A few weeks ago there was a burst of controversy about whether the bones of Jesus, Mary Magdalene and their “son” had been discovered in one of the thousands of ossuaries that are buried throughout Jerusalem and the surrounding territory.
Comments ranged all the way from the self-assured claims of the producers of a Discovery Channel documentary, “The Lost Tomb of Jesus,” to the angry denunciations of fundamentalist Christians. There were more measured, but still largely negative, reactions from respected, mainline biblical scholars and archaeologists.
At first glance, the producers seemed to be taking advantage of the wind at their backs generated by Dan Brown’s novel, The Da Vinci Code, and the film version released last year.
The theological questions posed by Brown and the hypothesis underlying the Discovery Channel documentary are different in kind, even though clearly related.
The novel claims that Jesus was married; the documentary takes the marriage for granted and casts doubt on an even more basic belief, that Jesus rose from the dead.
It was controversial enough, I can personally testify, to have acknowledged the possibility that Jesus had been married, without any compromise of his divinity (although no evidence whatever exists for such a marriage). But far more is at stake in a denial of the Resurrection.
The Resurrection, after all, is at the heart of Christian faith and hope. “If Christ has not been raised,” St. Paul declared, “your faith is futile and you are still in your sins” (1 Corinthians 15:17). The promise given to Christians (and by extension to others) is that those who died and are, in effect, buried with Christ also will rise with him to new life (Romans 6:3-11).
Because of the Resurrection, we have been born anew “into a living hope” (1 Peter 1:3). At the core of this Christian faith and hope is the conviction that the Father who raised Jesus from the dead also will raise us (2 Corinthians 4:14), and that those who believe in the risen Lord will themselves be raised on the last day (11:25-26; 6:39-44,54).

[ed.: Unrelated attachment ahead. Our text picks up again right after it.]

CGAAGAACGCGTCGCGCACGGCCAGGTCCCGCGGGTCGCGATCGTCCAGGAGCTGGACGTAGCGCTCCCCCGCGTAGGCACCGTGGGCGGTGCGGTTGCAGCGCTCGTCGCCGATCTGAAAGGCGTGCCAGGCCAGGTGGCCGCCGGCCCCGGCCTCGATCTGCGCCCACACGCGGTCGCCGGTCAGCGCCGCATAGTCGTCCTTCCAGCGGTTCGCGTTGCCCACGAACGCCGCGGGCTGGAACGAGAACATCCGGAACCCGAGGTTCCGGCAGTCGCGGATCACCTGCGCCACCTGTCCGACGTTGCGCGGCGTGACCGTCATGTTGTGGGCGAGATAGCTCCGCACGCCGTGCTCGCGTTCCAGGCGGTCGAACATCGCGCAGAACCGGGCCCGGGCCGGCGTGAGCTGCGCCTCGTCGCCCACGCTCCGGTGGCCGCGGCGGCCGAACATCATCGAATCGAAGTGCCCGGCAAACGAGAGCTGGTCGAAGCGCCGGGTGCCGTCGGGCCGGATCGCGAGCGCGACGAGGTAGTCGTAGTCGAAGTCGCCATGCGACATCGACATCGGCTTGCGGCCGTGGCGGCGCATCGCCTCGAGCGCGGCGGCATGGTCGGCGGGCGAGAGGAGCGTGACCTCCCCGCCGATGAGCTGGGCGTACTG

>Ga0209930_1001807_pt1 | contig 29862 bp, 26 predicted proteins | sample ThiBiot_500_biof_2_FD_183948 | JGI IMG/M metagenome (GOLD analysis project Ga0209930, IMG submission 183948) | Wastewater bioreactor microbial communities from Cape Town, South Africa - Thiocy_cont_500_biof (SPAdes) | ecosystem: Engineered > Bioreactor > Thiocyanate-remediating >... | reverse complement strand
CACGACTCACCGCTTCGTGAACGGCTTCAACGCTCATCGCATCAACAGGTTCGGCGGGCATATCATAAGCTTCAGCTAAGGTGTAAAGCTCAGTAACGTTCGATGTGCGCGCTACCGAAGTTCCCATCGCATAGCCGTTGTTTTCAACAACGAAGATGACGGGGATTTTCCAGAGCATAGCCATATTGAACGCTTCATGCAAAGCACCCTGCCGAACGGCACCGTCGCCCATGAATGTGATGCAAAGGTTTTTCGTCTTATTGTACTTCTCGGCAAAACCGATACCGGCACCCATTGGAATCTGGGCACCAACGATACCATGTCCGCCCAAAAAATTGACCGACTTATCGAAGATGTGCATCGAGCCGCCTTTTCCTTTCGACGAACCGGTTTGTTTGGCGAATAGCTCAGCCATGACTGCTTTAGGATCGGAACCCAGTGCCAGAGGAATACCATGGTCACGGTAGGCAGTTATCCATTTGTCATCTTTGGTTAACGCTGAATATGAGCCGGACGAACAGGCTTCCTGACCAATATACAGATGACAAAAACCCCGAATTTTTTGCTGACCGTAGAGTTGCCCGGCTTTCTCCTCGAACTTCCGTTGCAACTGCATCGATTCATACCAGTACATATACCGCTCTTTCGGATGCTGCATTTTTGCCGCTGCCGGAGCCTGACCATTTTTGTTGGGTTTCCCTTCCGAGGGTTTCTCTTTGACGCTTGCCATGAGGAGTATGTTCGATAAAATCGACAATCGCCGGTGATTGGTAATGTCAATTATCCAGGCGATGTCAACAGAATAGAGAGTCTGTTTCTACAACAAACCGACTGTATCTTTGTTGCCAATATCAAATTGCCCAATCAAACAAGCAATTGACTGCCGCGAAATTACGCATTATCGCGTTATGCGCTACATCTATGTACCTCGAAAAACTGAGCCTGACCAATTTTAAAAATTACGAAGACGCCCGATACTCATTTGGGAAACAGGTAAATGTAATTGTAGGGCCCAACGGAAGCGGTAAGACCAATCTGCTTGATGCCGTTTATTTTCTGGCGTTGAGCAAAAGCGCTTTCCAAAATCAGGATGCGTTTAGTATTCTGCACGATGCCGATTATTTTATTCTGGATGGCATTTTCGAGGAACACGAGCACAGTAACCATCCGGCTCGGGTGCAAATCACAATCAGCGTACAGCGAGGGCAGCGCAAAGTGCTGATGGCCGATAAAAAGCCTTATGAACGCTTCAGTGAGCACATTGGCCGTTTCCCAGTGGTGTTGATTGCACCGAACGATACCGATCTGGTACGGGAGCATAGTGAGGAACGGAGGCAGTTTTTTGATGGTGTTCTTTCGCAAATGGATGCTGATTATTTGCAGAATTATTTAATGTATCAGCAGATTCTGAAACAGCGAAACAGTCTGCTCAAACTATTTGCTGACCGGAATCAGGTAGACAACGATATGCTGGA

To be sure, belief in the Resurrection is just that — an expression of faith. It is not grounded on scientific evidence, which is not to say that the belief is without any basis whatever.
In fact, there was a remarkable and wholly inexplicable change in the disciples (some 500 in all) who claimed to have “seen” the risen Lord. Many willingly accepted martyrdom rather than deny him or his resurrection from the dead.
Perhaps under pressure of modernity, some Christians later conceded that the Resurrection may have been a miracle that “happened” only to the disciples, not to Jesus himself. The faith of such Christians would not be troubled if, in fact, Jesus’ bones had been discovered more than 20 centuries later.
Those at the opposite end of the spectrum insist that the Resurrection consisted of the resuscitation of Jesus’ corpse in such a literally realistic fashion that the event could have been filmed or photographed, had the technology existed in those days.
But if this were the case, why is it that Jesus’ own disciples did not recognize him when he stood before them after his death on the cross (Luke 24:16; John 20:14; 21:4)?
In the end, however, the Resurrection is not about bones but about the transformation of one’s life. Faith in the Resurrection requires us to live as Jesus did, dying to self for the sake of others, in the hope of rising again.
We reaffirm this at Easter.
Father McBrien is a professor of theology at the University of Notre Dame.